Why Ukrainian Immigrant Mila Kunis Told People She Was Russian Before The Invasion

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Mila Kunis opens up on the emotional toll of recent events in Ukraine.

In a candid interview with Maria Shriver, the actress and activist spoke at length about the newfound pride she herself has gained as a Ukrainian immigrant, why she makes it a point to tell her children they are “half Ukrainian and half American” and why it is important for Americans to separate the Russian people from those in power.

“I was born in Ukraine. I came to the United States in 1991 and we were the last of my family to migrate,” says Kunis, adding that she was around 8 years old at the time.

“I always felt like an American,” she continued, saying that growing up, “people were like, ‘Oh, you’re so Eastern European. I was like, ‘I’m so LA!’ What do you mean? Like, my whole life, I was like, ‘I’m LA through and through.’

Everything changed when Russia invaded Ukraine last month – an event Kunis says changed the way she embraces her Ukrainian identity.

“[Russia’s invasion] is happening and I can’t express or explain what came over me, but all of a sudden I was like, “Oh my God, I feel like a part of my heart is coming from s ‘snatch,’” she explained. “It was the weirdest feeling.”

That mindset has extended to the way she explains the situation with her children, daughter Wyatt, 7, and son Dimitri, 5, both of whom she shares with Ashton Kutcher.

“It doesn’t take away from who I am as a person, it just adds a whole other layer,” she explains. “I turned to my kids and said, ‘You’re half Ukrainian, half American!’ Like, I was literally like, ‘Look, you! And my kids were like, ‘Yeah mom, I get it.’ And I was like, ‘No! You’re Ukrainian and American.’ I was like, ‘You’re half Iowa, half Ukraine.’ And they’re like, ‘Okay, I get it.’ »

“It didn’t matter to me that I came from Ukraine. It never mattered,” she explained of her upbringing. “So much so that I always said I was Russian. As I’ve always been, “I’m from Russia” for a multitude of reasons. One of them being that when I came to the United States and told people I was from Ukraine, the first question I got was, “Where is Ukraine?” And then I should explain Ukraine and where it is on the map… But if I said, “I’m from Russia”, people would say, “Oh, we know this country. So I was great, I’ll just tell the people from Russia.

“Surely not! I’m from Ukraine. Everything has changed,” she says now. gave me.”

As for Kunis’ message to the American people, one of the most important points she wanted to make was to implore people to understand the difference between Russian people and Russian leaders.

“I don’t think we should see the Russian people as an enemy,” she explained. “I really want to point that out. I don’t think it’s said enough in the press. I think there’s now, ‘If you’re not with us, you’re against us’. And I don’t want to not that people confuse the two issues that are happening. I don’t think it’s the Russian people… I encourage people to look at it from the perspective of ‘it’s the people in power, not the people themselves “. “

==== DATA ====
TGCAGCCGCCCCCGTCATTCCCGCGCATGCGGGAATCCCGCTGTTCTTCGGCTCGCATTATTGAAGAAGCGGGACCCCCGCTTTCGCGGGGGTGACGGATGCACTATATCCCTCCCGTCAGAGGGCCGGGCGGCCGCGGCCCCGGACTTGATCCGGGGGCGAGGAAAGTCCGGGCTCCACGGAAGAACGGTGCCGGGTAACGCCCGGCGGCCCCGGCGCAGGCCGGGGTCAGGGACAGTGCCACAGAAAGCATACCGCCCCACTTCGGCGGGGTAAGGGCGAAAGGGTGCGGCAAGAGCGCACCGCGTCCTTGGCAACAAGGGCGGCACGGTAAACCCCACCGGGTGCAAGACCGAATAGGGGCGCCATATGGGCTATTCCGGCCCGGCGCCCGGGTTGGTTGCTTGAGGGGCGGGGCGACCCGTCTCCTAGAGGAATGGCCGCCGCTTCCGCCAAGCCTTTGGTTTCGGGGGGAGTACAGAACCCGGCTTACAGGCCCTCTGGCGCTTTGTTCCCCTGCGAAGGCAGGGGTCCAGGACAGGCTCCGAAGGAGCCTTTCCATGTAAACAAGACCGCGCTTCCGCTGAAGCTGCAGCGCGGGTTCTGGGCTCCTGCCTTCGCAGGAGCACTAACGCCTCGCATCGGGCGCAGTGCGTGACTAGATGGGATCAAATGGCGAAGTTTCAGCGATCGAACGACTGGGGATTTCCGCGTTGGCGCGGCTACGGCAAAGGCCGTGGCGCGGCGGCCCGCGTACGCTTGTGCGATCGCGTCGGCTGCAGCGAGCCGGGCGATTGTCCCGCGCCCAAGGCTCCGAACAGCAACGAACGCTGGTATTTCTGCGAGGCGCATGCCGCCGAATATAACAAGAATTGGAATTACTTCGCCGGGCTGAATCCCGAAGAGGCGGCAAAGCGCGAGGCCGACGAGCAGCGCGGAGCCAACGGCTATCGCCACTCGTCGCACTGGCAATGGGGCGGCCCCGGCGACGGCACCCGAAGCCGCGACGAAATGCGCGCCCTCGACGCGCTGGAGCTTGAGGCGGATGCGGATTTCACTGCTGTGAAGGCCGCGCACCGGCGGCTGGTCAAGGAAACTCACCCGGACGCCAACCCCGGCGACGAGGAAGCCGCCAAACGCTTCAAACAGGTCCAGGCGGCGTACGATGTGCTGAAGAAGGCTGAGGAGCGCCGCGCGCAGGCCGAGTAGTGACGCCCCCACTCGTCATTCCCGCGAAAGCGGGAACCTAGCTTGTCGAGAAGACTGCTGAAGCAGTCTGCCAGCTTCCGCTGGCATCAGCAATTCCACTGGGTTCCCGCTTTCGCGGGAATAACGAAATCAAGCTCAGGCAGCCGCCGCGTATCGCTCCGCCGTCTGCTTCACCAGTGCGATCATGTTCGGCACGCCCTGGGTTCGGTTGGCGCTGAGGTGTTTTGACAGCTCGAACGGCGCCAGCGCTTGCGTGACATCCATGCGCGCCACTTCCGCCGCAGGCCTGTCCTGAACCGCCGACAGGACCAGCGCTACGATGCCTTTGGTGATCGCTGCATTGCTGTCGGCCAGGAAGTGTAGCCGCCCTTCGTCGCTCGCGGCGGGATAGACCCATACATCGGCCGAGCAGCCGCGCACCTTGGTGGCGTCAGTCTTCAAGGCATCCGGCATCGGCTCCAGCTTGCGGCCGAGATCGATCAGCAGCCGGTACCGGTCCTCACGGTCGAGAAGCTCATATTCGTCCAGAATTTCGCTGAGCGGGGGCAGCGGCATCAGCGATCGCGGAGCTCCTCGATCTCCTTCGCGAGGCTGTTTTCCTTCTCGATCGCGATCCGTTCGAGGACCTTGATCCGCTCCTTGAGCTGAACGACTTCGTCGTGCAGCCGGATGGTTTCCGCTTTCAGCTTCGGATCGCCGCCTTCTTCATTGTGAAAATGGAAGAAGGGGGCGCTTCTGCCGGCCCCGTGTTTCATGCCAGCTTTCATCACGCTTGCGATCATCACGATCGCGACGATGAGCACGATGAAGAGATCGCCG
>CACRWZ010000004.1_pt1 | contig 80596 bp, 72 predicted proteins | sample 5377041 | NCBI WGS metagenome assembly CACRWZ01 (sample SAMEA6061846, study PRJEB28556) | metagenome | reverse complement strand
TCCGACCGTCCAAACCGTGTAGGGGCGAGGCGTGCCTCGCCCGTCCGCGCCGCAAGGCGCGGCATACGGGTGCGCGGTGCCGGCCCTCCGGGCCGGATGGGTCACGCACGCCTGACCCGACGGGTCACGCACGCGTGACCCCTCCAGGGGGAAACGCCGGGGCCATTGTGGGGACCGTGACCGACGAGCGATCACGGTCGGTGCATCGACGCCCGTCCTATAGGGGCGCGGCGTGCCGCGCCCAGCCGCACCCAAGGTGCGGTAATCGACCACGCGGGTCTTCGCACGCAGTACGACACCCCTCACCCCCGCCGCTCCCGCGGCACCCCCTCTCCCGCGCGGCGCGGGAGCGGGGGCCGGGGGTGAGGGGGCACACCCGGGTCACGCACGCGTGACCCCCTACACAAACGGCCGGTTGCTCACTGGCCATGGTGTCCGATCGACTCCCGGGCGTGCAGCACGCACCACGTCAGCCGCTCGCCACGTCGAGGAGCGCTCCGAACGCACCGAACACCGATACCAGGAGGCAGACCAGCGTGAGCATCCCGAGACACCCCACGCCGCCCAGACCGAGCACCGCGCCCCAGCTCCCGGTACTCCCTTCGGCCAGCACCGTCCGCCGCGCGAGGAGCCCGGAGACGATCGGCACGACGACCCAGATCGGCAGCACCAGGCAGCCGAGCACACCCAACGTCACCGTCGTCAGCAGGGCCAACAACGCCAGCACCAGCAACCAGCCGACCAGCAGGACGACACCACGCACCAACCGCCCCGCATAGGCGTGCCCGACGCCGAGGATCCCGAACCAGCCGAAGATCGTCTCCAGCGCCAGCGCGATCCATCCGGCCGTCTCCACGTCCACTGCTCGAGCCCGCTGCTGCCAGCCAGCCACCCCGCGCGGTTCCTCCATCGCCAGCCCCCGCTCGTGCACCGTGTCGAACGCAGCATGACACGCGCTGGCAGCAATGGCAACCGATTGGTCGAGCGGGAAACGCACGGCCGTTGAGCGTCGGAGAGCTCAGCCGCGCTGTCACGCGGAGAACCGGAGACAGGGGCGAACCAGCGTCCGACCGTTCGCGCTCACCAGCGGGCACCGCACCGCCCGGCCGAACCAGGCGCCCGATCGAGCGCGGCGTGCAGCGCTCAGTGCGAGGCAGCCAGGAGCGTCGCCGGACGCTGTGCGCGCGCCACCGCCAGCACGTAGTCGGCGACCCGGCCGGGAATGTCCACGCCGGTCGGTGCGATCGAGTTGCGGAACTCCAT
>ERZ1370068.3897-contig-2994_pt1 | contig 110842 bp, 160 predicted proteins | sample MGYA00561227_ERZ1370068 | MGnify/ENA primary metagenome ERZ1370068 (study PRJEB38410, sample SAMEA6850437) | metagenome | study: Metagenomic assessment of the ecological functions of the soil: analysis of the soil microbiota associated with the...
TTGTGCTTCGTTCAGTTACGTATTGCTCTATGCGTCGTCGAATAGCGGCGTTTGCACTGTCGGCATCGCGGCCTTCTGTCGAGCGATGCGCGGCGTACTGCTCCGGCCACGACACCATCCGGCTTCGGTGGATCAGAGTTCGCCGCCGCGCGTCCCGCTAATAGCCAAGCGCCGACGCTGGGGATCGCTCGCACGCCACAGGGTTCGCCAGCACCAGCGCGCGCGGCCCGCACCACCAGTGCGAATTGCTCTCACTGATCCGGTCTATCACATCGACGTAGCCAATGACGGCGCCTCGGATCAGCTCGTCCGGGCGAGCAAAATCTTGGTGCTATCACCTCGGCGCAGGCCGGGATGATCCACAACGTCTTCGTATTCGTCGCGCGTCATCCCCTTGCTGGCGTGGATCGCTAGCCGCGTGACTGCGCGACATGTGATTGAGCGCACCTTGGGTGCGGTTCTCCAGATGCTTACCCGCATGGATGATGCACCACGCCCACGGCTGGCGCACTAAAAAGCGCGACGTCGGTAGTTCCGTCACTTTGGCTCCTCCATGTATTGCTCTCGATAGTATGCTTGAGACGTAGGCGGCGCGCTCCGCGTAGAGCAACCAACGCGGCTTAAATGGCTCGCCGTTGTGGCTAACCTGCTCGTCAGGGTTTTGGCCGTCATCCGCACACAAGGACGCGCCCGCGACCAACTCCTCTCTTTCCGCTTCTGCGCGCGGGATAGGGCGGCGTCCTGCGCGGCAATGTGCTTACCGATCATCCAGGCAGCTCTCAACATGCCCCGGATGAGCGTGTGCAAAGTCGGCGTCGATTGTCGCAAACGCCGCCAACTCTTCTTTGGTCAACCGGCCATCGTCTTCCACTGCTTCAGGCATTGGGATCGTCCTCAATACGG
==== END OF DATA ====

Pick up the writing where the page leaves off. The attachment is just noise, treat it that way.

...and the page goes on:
“I also don’t want people to get discouraged and confuse different issues in the world, and I don’t want people to compare themselves,” she added. “I think one thing that kinda happens that I’ve noticed is people say, ‘Why is everyone paying attention to this issue, but nobody’s been paying attention to all these other issues that happened?’ And I don’t want people to confuse.

“Like everyone else,” she concluded. “People just [need] focus on what’s at hand right now and right now this issue can become incredibly catastrophic for the rest of the world, not just this part of the world, and I don’t want people to lose sight of that .”

Kunis and Kutcher put their money and time where their mouths are.

The couple recently reached a milestone in their fundraising efforts for Ukraine, raising $20 million in less than a week – just under $10 million from their original goal of $30 million. dollars, which they are confident of reaching sooner rather than later.

“Our goal is $30 [million] and we’ll get there,” Kutcher said in an update this week.

“But we want to say thank you to the 56,000 of you who were able to donate and supported us. Whether it’s the $5, $10, $1,000, whatever it is, it means a lot to us because it brings community and a sense of belonging and an ability to help,” Kunis added.

Their funds benefit Flexport and Airbnb, two organizations that “are actively on the ground providing immediate relief to those who need it most,” Kunis said.

“There have been over a million children – they are just children – who currently have refugee status,” Kutcher added. “Anything we can do helps and we appreciate you.”

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